My parents are grey nomads. They have taken their small caravan around the country on the back of Dad’s pride and joy, the Leyland P76. Given the fact that all our holidays as kids were spent at campsites, I figured it would be the last thing Mum would want to do in her twilight years. But they often hit the road and rough it…more than I would. Their caravan doesn’t have a bathroom, so they have to treck to the communal loo block at the caravan park in the middle of the night. Whereas I don’t like to holiday without room service.

So when we announced we were buying a houseboat, Dad virtually had his bags packed by the door waiting for an invitation to visit. A few weeks ago, it was The Adventurer’s 50th birthday. A perfect opportunity for Mum and Dad to come over for a few days so their favorite son-in-law could show off his new toy.

Despite the rainy weather, we decided to take the house “round the corner” to the Hawkesbury River. There are some beautiful spots around there – Refuge Bay, Yeoman’s Bay, America Bay. Heading out of Pittwater, the sun came out and the waters were calm and we floated happily along. The next 2 days were very relaxing despite the fact that it poured with rain most of the time. Lots of fishing, kayaking, and generally doing nothing. On the 3rd day, The Adventurer announced that we would have to head back. He had been watching the boating forecast and there were some rough seas due. Rough seas are not necessarily related to the weather. That is, just because it’s pouring with rain doesn’t mean the seas are going to be rough. The same can be said for a lovely, sunny day, the seas can be treacherous. Going “round the corner” is tricky. The Hawkesbury River, Pittwater and the open ocean all meet for a short spell, with Lion Island smack bang in the middle. The tides all cross and it can be very dangerous. I was concerned the trip was going to be rough as my Mum is not great on the water, although she had done quite well so far. As we headed off, The Adventurer informed us it wouldn’t get much rougher than it already was. We were bobbing along quite gently so I wasn’t concerned. Dad set himself up with his camera in front of the glass sliding door and gave us a running commentary about how the trip was going. He was disappointed the water wasn’t splashing up spectacularly enough for his footage. That was about to change.

“Where’s Lion Island gone?” Dad asked innocently. In a matter of seconds, the massive island in front of us had completely disappeared from sight. The houseboat was pitching deep into troughs then coming up for a hammering from a big wave. “Ooh, that’s better” said our intrepid cameraman, as The Adventurer said “I think we’re in trouble”.

The penny dropped and Dad suddenly found himself at the helm as The Adventurer raced to the back of the boat. The dinghy had been hit by a couple of big waves and was full of water. This meant we were towing the equivalent of a cement slab and weren’t going anywhere. Meanwhile, Mum had retreated to the bedroom so she didn’t have to look at the waves, and I was holding up the pantry and the fridge which we yet to be tethered securely to the wall. My back was wedged against the pantry, one foot on the fridge, right hand on the microwave and left hand on the crockery cupboard. It was like an extreme game of Twister. I could hear the crockery sliding around and figured I’d be buying a new set when this was over. I was trying to avoid the cupboard opening and shards of glass and ceramic flying around the kitchen. As we took another few hits, I was getting very concerned. Mum was throwing up in the bedroom and The Adventurer was out the back without a lifejacket, trying to work out what to do with the dinghy. The dinghy rope had come undone and had wrapped around the left engine propellor, rendering it useless. While the dinghy was still attached to the houseboat, we were not going anywhere. The Adventurer was not sure what to do. With my 80 year old mother decorating the bedroom, I said “just get us home”. With that, he went back out with a knife and cut the dinghy free. Our lovely eBay bargain, complete with eBay bargain motor, kids lifejackets and buckets and spades went floating off upside down, and we were able to limp back to Pittwater on one engine.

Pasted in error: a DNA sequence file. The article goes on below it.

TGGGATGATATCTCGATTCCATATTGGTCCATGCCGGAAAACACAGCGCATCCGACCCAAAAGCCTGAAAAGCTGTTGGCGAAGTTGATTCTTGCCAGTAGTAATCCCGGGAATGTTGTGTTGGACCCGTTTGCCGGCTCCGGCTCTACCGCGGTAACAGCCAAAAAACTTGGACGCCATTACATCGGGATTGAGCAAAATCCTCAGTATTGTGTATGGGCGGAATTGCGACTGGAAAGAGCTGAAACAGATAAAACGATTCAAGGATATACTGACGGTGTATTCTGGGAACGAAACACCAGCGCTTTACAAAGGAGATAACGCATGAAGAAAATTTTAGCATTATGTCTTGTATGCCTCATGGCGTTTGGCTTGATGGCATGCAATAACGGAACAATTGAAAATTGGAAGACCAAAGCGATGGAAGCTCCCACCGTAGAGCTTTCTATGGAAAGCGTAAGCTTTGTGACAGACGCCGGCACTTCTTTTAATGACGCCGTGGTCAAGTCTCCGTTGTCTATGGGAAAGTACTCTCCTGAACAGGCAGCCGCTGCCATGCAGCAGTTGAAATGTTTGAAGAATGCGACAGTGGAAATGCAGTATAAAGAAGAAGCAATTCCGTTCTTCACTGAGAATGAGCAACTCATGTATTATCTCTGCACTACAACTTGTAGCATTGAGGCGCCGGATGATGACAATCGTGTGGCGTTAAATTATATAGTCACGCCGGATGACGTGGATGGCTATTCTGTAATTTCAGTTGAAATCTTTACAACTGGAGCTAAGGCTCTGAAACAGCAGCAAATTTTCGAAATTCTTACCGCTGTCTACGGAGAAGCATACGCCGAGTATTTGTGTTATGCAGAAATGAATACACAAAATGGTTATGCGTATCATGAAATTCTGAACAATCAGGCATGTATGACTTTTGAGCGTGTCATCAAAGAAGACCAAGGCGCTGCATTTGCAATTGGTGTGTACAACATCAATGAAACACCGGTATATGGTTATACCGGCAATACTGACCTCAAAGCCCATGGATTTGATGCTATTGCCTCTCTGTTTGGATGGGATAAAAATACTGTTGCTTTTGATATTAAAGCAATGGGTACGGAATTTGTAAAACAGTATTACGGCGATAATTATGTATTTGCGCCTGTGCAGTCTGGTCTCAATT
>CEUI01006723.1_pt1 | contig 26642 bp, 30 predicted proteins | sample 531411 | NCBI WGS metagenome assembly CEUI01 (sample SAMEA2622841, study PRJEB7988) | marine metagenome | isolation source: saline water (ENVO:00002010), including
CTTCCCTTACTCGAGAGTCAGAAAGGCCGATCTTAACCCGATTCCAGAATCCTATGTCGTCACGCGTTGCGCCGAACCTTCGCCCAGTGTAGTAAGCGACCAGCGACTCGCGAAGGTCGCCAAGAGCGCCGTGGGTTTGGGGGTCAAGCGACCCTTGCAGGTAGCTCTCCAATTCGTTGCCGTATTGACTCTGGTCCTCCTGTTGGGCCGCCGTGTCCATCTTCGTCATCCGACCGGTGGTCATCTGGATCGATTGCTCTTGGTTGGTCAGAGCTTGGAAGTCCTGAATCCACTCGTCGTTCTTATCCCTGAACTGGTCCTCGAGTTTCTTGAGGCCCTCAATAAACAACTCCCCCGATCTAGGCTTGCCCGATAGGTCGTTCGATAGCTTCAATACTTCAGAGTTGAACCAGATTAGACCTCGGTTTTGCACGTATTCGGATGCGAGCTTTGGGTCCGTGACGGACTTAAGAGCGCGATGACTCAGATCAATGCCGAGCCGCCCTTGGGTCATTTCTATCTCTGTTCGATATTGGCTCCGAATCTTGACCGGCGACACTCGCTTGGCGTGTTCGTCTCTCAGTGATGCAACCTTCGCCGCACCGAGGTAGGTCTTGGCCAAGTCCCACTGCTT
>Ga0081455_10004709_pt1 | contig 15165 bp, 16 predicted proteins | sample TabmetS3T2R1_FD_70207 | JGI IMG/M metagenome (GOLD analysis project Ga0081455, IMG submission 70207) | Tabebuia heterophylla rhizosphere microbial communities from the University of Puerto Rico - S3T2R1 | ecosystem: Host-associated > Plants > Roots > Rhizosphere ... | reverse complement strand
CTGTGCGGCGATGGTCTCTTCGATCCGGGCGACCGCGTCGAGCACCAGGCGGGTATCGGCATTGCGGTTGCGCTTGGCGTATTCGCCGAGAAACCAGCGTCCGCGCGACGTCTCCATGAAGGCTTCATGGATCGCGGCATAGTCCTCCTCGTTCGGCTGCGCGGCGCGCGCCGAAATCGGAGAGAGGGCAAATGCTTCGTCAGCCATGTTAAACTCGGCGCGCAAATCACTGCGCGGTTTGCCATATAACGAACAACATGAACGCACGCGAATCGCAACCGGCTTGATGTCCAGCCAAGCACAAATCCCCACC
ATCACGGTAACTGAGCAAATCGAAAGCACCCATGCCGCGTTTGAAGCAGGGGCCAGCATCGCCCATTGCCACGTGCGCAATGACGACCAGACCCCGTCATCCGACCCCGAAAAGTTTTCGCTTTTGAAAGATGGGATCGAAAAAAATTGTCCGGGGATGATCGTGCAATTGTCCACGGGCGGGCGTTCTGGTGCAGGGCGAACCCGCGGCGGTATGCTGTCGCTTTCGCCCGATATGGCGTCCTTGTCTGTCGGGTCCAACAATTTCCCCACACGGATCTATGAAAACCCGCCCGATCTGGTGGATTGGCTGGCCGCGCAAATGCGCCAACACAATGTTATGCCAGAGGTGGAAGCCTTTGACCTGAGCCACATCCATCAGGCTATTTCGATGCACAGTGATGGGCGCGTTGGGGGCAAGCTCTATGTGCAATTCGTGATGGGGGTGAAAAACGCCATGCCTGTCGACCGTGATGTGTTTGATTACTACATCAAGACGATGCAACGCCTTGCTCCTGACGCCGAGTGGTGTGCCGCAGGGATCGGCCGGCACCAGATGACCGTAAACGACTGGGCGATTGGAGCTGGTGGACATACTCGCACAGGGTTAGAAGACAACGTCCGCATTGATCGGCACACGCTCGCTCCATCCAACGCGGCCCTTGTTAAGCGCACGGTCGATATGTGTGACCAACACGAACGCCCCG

The Water Police and a couple of guys from our marina took off to see if they could salvage our dinghy. Not only for us, but a loose dinghy can be dangerous to other vessels. No luck there.

Once things were settled, we checked out the news and read about a Tornado that had ripped through northern NSW the night before and had made it’s way to Sydney, doing some damage to houses. That was what had affected the seas, but there was no warning. The next day, the sun was shining and the birds were singing. It would seem we had come home a day too soon. However, the seas were even rougher than the day before. You never can tell from the weather alone.

Amazingly, we sustained very little damage. Our biggest concern was that the aluminium dinghy had damaged the hull, but it appeared to be fine. We lost 4 glasses, and only because the stems snapped off. None of the crockery was even chipped! There was even a silver lining – the quilt mum threw up on was put into the dry cleaners. They lost it and replaced it with one that is much better quality. Bargain!!!

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